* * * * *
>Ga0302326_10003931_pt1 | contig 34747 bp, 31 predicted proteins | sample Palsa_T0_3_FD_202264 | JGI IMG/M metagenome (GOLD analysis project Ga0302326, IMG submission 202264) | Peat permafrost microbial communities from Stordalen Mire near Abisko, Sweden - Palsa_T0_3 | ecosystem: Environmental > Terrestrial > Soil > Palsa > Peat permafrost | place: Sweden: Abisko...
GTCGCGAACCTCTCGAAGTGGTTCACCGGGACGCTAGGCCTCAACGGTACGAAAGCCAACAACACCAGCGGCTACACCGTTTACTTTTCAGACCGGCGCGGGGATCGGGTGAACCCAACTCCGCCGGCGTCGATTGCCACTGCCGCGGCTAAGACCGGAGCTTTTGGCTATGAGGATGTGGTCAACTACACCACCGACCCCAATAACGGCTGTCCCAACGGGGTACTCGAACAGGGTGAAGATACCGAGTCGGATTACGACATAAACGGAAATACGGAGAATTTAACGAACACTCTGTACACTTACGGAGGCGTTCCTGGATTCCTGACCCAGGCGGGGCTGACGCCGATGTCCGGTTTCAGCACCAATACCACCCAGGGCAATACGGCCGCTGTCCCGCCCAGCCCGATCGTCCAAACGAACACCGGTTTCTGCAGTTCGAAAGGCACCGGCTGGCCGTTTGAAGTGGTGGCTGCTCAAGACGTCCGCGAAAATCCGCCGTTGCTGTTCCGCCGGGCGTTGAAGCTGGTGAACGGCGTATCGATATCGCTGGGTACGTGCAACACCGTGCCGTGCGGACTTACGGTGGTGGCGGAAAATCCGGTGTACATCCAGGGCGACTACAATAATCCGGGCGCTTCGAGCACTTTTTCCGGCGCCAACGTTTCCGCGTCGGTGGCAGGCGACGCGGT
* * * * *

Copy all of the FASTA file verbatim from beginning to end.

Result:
>Ga0302326_10003931_pt1 | contig 34747 bp, 31 predicted proteins | sample Palsa_T0_3_FD_202264 | JGI IMG/M metagenome (GOLD analysis project Ga0302326, IMG submission 202264) | Peat permafrost microbial communities from Stordalen Mire near Abisko, Sweden - Palsa_T0_3 | ecosystem: Environmental > Terrestrial > Soil > Palsa > Peat permafrost | place: Sweden: Abisko...
GTCGCGAACCTCTCGAAGTGGTTCACCGGGACGCTAGGCCTCAACGGTACGAAAGCCAACAACACCAGCGGCTACACCGTTTACTTTTCAGACCGGCGCGGGGATCGGGTGAACCCAACTCCGCCGGCGTCGATTGCCACTGCCGCGGCTAAGACCGGAGCTTTTGGCTATGAGGATGTGGTCAACTACACCACCGACCCCAATAACGGCTGTCCCAACGGGGTACTCGAACAGGGTGAAGATACCGAGTCGGATTACGACATAAACGGAAATACGGAGAATTTAACGAACACTCTGTACACTTACGGAGGCGTTCCTGGATTCCTGACCCAGGCGGGGCTGACGCCGATGTCCGGTTTCAGCACCAATACCACCCAGGGCAATACGGCCGCTGTCCCGCCCAGCCCGATCGTCCAAACGAACACCGGTTTCTGCAGTTCGAAAGGCACCGGCTGGCCGTTTGAAGTGGTGGCTGCTCAAGACGTCCGCGAAAATCCGCCGTTGCTGTTCCGCCGGGCGTTGAAGCTGGTGAACGGCGTATCGATATCGCTGGGTACGTGCAACACCGTGCCGTGCGGACTTACGGTGGTGGCGGAAAATCCGGTGTACATCCAGGGCGACTACAATAATCCGGGCGCTTCGAGCACTTTTTCCGGCGCCAACGTTTCCGCGTCGGTGGCAGGCGACGCGGT